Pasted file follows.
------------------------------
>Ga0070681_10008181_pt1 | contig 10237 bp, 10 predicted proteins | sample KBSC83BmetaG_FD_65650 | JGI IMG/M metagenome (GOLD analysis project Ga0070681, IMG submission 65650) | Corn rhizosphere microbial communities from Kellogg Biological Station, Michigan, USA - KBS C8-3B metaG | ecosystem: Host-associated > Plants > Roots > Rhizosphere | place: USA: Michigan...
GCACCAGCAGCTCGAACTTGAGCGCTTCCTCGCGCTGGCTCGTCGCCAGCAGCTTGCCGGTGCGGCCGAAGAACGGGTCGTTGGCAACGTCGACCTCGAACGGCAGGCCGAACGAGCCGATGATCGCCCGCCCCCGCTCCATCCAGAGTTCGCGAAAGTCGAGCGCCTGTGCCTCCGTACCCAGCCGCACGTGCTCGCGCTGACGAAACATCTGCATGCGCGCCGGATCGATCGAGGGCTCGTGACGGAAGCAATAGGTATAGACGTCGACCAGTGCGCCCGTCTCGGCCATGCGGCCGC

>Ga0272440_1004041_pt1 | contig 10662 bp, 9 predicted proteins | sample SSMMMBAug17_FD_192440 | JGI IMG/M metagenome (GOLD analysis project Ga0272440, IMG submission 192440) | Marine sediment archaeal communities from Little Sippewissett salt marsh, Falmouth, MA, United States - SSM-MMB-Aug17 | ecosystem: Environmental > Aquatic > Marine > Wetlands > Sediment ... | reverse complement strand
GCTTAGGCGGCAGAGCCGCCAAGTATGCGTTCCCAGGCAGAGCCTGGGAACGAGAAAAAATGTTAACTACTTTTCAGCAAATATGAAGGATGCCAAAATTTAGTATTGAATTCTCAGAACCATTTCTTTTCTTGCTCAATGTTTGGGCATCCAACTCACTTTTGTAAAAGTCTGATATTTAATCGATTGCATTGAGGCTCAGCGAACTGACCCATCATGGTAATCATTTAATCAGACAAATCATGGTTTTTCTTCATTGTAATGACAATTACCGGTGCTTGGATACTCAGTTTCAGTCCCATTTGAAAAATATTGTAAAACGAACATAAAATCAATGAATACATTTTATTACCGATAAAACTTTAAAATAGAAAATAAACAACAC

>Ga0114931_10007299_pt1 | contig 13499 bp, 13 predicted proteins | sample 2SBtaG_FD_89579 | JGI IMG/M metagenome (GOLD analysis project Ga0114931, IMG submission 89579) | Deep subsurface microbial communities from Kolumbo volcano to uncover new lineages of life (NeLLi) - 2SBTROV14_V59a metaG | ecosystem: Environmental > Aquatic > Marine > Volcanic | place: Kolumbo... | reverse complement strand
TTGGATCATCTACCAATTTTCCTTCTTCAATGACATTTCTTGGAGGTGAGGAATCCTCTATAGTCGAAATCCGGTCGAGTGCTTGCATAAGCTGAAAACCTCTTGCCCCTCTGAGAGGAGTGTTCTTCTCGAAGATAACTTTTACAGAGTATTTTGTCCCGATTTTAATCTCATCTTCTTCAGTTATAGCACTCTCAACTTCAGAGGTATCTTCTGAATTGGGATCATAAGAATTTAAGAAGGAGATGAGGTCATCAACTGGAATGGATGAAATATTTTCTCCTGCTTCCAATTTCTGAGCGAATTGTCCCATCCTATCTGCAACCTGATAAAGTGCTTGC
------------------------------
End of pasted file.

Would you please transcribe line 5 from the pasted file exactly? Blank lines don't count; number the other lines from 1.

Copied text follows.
>Ga0114931_10007299_pt1 | contig 13499 bp, 13 predicted proteins | sample 2SBtaG_FD_89579 | JGI IMG/M metagenome (GOLD analysis project Ga0114931, IMG submission 89579) | Deep subsurface microbial communities from Kolumbo volcano to uncover new lineages of life (NeLLi) - 2SBTROV14_V59a metaG | ecosystem: Environmental > Aquatic > Marine > Volcanic | place: Kolumbo... | reverse complement strand